The road to recovery brought me to Worcester, and it gave me the community I didn’t know I needed.
As a woman in long term recovery, I share my story in hopes of inspiring other women, and to show that it is possible to face incredible loss at the hands of addiction and come back strong enough to say WE DO RECOVER.
Growing up in Lowell, drugs were all around me. What started as moderate or occasional use quickly spiraled into a daily habit. I had witnessed addiction destroy a number of lives and never could have imagined it would happen to me or what would become of my life.
I was a mother and wife yet getting high had become my priority. With numerous failed attempts at treatment, I was stuck in a cycle of relapse and recovery. Then, one fateful day, my entire life changed forever when I came home to find that my husband had passed away from an overdose. While the pain of losing my husband felt unbearable, and I wanted to do nothing more than to use to cope with the trauma, explaining to my son that “daddy was sick” was the moment I knew I had to get help. Not only for me, but most importantly for him. To give him the clean, attentive parent that he deserved.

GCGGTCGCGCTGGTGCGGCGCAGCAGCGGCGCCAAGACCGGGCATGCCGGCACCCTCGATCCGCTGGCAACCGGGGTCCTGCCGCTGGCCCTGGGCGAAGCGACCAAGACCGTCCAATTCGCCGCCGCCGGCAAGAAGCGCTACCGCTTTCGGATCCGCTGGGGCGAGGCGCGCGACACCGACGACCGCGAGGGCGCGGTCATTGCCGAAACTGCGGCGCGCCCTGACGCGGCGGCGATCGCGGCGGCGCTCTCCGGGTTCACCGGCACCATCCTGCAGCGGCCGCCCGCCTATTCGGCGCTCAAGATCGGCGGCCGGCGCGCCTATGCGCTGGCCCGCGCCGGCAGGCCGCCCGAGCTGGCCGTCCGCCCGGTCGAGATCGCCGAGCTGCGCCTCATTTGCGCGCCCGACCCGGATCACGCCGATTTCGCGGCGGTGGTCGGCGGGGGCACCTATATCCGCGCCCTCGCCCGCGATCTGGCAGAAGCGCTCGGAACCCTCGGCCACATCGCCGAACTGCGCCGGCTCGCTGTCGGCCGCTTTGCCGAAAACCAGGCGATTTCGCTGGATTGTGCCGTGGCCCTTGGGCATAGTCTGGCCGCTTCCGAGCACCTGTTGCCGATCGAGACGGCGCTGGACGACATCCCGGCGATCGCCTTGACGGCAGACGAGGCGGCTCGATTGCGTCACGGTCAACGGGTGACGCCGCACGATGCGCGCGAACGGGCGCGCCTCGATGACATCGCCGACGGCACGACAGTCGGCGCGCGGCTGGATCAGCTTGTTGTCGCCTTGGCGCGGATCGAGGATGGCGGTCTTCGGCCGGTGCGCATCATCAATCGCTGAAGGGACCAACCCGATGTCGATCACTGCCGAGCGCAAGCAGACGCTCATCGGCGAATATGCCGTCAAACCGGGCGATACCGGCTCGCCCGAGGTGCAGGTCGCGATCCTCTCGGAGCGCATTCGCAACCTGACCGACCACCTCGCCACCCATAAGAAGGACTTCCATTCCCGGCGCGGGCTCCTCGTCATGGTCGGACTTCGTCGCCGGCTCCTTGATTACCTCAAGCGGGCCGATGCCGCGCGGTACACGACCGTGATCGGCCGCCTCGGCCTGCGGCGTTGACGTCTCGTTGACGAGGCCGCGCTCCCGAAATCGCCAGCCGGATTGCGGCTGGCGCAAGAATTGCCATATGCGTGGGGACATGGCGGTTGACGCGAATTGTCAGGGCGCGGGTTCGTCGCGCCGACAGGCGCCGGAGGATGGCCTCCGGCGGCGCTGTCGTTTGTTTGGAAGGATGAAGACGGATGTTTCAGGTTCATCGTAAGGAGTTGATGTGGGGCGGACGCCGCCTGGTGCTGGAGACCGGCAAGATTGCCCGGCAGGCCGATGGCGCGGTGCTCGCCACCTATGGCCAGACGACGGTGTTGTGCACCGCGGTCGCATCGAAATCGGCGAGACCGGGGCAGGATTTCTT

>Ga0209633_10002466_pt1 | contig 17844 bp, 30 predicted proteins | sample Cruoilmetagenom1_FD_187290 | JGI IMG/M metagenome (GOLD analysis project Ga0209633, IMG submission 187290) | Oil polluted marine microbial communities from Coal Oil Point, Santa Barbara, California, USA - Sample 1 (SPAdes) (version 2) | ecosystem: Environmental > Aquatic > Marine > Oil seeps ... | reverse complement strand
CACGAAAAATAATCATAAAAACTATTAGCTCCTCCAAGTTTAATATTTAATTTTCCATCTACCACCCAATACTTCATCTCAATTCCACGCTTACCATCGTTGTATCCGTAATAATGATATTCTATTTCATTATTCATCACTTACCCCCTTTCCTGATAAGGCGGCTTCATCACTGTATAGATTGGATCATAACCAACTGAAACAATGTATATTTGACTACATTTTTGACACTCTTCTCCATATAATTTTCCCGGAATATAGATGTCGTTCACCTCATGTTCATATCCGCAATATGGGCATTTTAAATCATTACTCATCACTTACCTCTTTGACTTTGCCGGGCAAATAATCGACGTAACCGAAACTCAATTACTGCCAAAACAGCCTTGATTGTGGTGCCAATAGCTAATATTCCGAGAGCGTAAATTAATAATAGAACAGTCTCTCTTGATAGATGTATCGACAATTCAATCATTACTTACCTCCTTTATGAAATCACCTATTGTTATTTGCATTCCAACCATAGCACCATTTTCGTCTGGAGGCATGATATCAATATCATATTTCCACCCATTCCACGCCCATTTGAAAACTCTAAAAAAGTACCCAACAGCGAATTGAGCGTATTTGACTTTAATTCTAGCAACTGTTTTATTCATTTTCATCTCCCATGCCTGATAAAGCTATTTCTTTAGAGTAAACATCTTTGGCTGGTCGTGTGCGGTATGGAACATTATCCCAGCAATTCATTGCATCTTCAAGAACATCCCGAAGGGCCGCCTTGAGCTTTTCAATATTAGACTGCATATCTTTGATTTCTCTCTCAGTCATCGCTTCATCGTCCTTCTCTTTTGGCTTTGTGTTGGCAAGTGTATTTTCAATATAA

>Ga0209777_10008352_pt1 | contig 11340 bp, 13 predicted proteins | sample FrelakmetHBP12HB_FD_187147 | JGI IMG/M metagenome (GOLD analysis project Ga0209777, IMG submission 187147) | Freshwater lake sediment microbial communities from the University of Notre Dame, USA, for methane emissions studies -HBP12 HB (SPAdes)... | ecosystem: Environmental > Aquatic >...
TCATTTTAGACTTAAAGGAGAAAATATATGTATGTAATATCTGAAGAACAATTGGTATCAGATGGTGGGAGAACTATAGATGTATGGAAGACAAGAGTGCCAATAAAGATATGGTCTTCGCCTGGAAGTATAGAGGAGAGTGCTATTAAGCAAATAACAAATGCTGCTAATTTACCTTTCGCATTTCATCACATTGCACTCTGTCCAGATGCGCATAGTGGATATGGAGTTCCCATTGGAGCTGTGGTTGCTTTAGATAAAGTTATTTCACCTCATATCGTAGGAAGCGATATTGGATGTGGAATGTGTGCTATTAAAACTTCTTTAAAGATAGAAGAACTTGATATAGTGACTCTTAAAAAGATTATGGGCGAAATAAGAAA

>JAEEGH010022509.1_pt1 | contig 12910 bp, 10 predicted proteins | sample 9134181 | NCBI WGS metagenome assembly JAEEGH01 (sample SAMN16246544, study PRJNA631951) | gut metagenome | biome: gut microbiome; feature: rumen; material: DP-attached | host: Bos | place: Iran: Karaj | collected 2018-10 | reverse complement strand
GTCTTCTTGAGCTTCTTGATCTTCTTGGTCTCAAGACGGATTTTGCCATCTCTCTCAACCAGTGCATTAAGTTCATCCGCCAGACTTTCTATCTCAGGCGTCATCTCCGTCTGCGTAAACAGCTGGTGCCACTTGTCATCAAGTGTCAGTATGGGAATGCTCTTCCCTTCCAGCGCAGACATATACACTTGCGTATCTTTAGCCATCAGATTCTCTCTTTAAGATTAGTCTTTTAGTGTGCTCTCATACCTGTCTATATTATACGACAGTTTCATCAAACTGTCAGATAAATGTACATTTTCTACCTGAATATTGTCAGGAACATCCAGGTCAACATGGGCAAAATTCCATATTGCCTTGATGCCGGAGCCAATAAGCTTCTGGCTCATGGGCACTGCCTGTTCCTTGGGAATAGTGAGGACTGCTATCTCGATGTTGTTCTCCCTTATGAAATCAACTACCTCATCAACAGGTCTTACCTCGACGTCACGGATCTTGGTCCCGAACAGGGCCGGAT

This time around I was serious and my recovery took precedence. After completing a detox program, I joined a residential rehabilitation facility and then later entered into a halfway house. When my recovery journey brought me to Worcester, it was then that I truly felt home. The Worcester recovery community provided me with an impenetrable network of allies who have helped me tremendously along the way.
When I first arrived at The Willing House, a sober living residence in Worcester, I was in desperate need of structure and a plan. Through guidance, self-reflection and dedication I quickly transitioned from resident to house manager and now the Director of Operations for all five residential locations.
Most recently I joined Lake Ave Recovery, a drug and alcohol treatment center in Worcester. Through a hands-on approach, I work to guide people through the full continuum of care, from detox to independent, sober living and every level of care in-between. I consider myself to be “always on the clock”, well aware that you can never plan when and where somebody will need help. I work hard to ensure people are placed in the best and most suitable treatment and help support those in need of additional resources and wrap-around services to aid in their journey. My goal is to break down barriers that may stand in the way of recovery.
Throughout my recovery, I have been blessed with a remarkable support system who has helped me turn pain and grief into strength and resilience. Now in long-term recovery, I haven’t forgotten where I come from and the tremendous support that brought me to a place where I can gain back the life that I once lost. Every day, I am grateful to be able to wake up clean and see my children with hope and confidence for what lies ahead.